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Atomic Assistance: How "Atoms for Peace" Programs Cause Nuclear Insecurity (Cornell Studies in Security Affairs)

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Atomic Assistance: How "Atoms for Peace" Programs Cause Nuclear Insecurity (Cornell Studies in Security Affairs) Cover

 

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Publisher Comments:

Nuclear technology is dual use in nature, meaning that it can be used to produce nuclear energy or to build nuclear weapons. Despite security concerns about proliferation, the United States and other nuclear nations have regularly shared with other countries nuclear technology, materials, and knowledge for peaceful purposes. In Atomic Assistance, Matthew Fuhrmann argues that governments use peaceful nuclear assistance as a tool of economic statecraft. Nuclear suppliers hope that they can reap the benefits of foreign aid-improving relationships with their allies, limiting the influence of their adversaries, enhancing their energy security by gaining favorable access to oil supplies-without undermining their security. By providing peaceful nuclear assistance, however, countries inadvertently help spread nuclear weapons.

Fuhrmann draws on several cases of Atoms for Peace, including U.S. civilian nuclear assistance to Iran from 1957 to 1979; Soviet aid to Libya from 1975 to 1986; French, Italian, and Brazilian nuclear exports to Iraq from 1975 to 1981; and U.S. nuclear cooperation with India from 2001 to 2008. He also explores decision making in countries such as Japan, North Korea, Pakistan, South Africa, and Syria to determine why states began (or did not begin) nuclear weapons programs and why some programs succeeded while others failed. Fuhrmann concludes that, on average, countries receiving higher levels of peaceful nuclear assistance are more likely to pursue and acquire the bomb-especially if they experience an international crisis after receiving aid.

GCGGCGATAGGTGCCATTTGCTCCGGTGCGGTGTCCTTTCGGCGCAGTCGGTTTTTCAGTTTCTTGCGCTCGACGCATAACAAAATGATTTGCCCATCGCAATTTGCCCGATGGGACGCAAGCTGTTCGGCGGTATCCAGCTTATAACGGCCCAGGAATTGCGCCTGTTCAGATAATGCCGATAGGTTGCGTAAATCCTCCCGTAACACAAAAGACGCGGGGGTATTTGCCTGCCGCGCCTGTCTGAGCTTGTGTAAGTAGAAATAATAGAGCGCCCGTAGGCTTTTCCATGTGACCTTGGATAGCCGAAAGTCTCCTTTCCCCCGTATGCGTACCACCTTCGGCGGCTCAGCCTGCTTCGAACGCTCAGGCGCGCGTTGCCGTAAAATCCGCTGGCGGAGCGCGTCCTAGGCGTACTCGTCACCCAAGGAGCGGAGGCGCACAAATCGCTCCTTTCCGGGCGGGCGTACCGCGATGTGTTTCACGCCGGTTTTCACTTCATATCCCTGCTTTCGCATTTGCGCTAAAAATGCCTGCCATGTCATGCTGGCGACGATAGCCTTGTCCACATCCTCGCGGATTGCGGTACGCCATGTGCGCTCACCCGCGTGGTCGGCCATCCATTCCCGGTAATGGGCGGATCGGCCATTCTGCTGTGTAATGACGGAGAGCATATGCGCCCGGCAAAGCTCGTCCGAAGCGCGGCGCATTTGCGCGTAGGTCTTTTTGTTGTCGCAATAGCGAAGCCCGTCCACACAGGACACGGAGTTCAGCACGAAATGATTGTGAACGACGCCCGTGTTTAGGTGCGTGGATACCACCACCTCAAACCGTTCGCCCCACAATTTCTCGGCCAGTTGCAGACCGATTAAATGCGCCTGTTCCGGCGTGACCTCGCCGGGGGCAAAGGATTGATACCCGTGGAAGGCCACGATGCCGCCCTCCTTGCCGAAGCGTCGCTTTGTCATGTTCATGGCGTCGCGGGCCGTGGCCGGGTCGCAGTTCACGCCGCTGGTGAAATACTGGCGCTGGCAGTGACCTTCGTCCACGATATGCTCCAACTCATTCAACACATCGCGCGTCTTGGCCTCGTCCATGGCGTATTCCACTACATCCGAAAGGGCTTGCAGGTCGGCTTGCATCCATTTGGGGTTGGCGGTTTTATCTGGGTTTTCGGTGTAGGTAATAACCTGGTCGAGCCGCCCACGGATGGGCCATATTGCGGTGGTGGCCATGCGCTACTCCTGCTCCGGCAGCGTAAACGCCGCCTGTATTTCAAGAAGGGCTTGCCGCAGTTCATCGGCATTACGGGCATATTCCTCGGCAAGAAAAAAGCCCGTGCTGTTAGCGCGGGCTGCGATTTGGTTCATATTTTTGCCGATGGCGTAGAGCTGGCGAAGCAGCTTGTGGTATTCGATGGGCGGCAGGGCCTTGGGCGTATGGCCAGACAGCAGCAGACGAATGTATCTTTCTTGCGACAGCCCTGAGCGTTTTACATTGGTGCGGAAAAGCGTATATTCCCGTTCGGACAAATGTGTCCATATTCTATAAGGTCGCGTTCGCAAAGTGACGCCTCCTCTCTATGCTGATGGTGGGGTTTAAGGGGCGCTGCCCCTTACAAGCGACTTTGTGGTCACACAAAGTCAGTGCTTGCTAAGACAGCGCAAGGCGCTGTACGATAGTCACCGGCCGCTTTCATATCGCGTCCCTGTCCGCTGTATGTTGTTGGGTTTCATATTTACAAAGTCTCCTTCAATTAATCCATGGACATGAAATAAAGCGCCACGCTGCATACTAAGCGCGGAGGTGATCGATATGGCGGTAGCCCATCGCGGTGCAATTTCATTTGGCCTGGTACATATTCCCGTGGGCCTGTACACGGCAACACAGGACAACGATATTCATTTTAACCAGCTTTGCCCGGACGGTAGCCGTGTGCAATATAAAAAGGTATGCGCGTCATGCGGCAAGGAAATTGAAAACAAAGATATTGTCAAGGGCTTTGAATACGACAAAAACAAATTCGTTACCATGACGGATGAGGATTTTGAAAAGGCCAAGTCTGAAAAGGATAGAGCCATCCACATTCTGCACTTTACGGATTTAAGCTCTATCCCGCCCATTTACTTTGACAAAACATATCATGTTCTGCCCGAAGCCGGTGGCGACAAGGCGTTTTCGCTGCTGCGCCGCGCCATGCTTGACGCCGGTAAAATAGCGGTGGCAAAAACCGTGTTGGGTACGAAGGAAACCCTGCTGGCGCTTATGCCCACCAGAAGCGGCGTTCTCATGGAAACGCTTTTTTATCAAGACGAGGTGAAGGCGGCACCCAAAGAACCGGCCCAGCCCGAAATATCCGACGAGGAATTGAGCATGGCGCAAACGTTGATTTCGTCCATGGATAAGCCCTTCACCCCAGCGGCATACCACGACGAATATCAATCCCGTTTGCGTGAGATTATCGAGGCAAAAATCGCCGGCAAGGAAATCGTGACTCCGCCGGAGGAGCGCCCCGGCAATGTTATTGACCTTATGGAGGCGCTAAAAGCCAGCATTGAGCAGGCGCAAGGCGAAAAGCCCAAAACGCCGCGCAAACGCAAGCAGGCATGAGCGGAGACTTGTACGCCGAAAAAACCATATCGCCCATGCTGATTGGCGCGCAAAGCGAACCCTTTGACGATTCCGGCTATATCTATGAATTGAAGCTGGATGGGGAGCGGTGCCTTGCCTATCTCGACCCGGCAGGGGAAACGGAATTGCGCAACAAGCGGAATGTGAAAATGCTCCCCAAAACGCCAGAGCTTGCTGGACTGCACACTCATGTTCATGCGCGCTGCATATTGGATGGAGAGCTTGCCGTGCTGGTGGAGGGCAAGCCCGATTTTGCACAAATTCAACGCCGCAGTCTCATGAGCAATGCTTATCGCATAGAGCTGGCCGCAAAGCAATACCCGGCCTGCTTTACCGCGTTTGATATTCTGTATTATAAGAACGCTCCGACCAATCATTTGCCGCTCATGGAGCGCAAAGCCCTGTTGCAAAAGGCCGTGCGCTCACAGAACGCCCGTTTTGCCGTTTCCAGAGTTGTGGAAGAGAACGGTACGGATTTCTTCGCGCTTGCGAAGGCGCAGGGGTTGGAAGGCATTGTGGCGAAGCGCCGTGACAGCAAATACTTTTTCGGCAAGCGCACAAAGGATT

Product Details

ISBN:
9780801478116
Author:
Fuhrmann, Matthew
Publisher:
Cornell University Press
Subject:
Politics - General
Copyright:
Publication Date:
20120731
Binding:
TRADE PAPER
Language:
English

Related Subjects

History and Social Science » Military » Weapons » General
History and Social Science » Politics » Covert Government and Conspiracy Theory
History and Social Science » Politics » General
History and Social Science » Politics » Political Science
History and Social Science » Politics » United States » Foreign Policy
Science and Mathematics » Energy » Nuclear Engineering

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